What happens to the dreams we have when we are young? Is there a place they evaporate to and condense only to fall as mature dreams that fit with what we need and want in our adult life? And what of the magic of childhood souls? Could we learn to bottle it to remind us of what we lose of ourselves as we get older? Because that sparkle of a baby’s eye, that trusting smile, that laughter cradled between deep breaths… It must go somewhere, where we forget about it like fallen leaves from our favourite trees in winters past. Let’s gather this magic and keep in time capsules for the days that laughter won’t come.
For the days we forget the rhythm of vibrating ribs of delicate souls that yachted us into concrete skinned adults who will do most things to kill laughter. For if we don’t, our laughter might be snatched by bats’ talons and left as residue and echoes in caves we will never reach. Because it takes a certain octave of kindness to reach that laughter we once knew.
Most of us have voices so broken that we can’t hold the smallest volume of kindness enough to fill the smallest of voice boxes. Let’s find a kinder way to sing our own love songs and revive that which we’ve lost in the quest of reaching our life’s purpose, whatever it may be. – Frank Malaba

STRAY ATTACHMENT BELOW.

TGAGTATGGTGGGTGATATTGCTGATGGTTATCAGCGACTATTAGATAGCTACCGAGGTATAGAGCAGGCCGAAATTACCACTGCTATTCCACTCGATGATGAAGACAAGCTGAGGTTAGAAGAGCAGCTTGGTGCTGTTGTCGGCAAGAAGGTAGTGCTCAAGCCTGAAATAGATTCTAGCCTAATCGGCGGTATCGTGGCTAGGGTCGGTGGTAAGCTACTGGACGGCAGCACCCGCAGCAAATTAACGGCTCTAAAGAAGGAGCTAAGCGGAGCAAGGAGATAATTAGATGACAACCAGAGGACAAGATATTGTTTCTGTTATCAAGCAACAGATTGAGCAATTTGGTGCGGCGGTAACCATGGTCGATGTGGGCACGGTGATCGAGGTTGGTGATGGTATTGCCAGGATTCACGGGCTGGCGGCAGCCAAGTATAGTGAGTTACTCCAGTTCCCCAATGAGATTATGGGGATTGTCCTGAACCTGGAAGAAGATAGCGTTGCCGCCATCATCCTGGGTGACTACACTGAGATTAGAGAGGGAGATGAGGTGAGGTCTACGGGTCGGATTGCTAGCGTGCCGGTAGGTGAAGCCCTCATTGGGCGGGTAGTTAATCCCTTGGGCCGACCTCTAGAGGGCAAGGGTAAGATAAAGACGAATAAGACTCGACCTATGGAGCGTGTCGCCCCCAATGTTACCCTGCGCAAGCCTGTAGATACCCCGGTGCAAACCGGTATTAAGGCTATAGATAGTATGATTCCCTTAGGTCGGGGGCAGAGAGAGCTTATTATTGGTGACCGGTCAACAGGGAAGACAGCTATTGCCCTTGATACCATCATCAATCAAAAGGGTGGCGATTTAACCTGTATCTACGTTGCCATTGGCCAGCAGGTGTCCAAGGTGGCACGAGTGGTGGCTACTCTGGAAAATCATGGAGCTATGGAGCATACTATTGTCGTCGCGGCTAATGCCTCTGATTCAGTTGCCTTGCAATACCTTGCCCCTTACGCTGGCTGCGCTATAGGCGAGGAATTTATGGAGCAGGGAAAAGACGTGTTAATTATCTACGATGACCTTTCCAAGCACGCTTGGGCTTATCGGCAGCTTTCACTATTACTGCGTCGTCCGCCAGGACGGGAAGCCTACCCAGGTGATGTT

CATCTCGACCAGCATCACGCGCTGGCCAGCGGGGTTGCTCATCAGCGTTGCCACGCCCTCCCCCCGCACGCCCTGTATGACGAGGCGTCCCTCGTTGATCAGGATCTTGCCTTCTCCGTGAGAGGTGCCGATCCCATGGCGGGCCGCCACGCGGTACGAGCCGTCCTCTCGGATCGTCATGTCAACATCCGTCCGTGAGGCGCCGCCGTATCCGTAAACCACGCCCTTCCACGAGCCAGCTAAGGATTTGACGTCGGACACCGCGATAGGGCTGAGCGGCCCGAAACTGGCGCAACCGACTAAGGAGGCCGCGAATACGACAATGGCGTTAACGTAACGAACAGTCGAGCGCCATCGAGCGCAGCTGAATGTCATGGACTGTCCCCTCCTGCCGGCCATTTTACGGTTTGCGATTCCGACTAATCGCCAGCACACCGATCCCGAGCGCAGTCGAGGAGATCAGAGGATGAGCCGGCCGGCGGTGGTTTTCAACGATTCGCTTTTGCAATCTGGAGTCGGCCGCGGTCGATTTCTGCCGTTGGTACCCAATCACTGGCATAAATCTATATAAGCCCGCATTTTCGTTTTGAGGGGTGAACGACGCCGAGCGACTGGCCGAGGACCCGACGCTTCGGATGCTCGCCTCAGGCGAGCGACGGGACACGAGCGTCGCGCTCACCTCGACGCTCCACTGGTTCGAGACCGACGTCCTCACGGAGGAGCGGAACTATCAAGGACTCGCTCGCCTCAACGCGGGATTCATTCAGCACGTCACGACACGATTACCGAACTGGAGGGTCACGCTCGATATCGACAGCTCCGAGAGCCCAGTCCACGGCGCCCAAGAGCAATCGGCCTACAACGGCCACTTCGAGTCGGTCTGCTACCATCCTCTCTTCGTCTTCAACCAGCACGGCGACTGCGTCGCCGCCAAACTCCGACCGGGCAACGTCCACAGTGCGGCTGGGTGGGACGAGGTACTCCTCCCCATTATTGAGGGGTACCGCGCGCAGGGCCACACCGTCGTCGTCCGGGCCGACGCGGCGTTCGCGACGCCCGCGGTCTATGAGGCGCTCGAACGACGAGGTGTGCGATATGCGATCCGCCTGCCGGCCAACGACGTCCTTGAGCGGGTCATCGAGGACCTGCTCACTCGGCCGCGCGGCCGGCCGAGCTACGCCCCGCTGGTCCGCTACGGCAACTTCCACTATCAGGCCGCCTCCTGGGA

Frank Malaba is an enigma to Zimbabwe, the country of his birth. Such a distinction is not defined by his talent as a poet, artist, writer, but by his advocacy, as a gay African male. He STANDS, though persecuted, he STANDS, to love, and he speaks his truth. Malaba loves his country, but fights for his “very being.” He invites all gay Africans to stand with him, to fight for the right be treated as vital participants in African culture that deserve to be respected. His blog, Frank Malaba’s Prosetry, invites all kindred spirits to speak, love, and heal.